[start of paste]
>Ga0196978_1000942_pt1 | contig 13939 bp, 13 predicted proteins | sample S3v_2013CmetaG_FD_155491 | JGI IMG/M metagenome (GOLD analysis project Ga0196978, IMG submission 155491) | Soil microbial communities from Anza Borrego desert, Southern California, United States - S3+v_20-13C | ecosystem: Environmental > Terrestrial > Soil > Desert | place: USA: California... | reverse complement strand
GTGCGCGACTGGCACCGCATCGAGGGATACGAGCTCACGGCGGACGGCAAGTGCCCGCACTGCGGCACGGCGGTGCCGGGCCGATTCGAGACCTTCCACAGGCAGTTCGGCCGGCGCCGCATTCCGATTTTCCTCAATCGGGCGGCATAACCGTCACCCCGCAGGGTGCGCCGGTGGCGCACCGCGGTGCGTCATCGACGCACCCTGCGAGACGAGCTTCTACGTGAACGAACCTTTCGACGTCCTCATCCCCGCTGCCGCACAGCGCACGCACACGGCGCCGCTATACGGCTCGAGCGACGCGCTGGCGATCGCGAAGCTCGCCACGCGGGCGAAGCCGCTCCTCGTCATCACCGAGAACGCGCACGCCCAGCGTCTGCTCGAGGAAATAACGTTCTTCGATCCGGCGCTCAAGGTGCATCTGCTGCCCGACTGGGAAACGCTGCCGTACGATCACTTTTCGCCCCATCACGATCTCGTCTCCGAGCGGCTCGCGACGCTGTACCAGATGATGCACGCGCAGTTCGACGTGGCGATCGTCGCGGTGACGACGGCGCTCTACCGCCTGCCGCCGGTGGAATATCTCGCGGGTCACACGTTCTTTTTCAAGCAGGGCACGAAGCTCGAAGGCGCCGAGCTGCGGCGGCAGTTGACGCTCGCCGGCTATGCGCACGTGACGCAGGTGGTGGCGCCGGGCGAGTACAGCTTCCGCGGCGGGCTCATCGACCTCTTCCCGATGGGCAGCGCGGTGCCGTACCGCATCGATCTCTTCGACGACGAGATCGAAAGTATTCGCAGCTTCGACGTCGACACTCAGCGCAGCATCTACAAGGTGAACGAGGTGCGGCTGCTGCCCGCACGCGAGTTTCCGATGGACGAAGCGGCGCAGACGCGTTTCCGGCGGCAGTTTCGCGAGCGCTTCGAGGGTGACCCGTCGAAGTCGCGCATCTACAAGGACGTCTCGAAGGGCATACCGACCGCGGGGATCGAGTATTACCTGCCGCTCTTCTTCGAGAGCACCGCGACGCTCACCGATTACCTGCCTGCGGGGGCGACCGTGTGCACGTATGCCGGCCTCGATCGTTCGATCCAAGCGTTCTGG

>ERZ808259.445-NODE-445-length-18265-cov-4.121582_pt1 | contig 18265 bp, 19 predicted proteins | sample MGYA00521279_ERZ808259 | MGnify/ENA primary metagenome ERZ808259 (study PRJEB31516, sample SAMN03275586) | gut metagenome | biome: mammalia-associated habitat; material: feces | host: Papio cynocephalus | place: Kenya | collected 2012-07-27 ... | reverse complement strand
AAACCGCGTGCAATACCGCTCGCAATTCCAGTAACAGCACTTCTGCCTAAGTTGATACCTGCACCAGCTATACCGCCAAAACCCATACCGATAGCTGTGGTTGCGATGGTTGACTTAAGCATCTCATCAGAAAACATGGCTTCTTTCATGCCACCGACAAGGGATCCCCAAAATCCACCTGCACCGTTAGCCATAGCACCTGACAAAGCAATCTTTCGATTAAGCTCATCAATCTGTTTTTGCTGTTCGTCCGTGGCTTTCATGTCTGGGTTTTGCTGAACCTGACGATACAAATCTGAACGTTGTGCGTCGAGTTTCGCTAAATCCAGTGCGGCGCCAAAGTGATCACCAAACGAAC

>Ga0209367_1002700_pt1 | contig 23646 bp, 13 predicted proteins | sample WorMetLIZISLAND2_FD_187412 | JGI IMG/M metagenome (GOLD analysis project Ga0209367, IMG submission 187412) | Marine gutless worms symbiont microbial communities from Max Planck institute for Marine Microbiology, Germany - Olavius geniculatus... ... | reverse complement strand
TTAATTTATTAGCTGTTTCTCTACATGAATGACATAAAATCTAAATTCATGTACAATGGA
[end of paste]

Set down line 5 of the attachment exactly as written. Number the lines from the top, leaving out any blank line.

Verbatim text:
>Ga0209367_1002700_pt1 | contig 23646 bp, 13 predicted proteins | sample WorMetLIZISLAND2_FD_187412 | JGI IMG/M metagenome (GOLD analysis project Ga0209367, IMG submission 187412) | Marine gutless worms symbiont microbial communities from Max Planck institute for Marine Microbiology, Germany - Olavius geniculatus... ... | reverse complement strand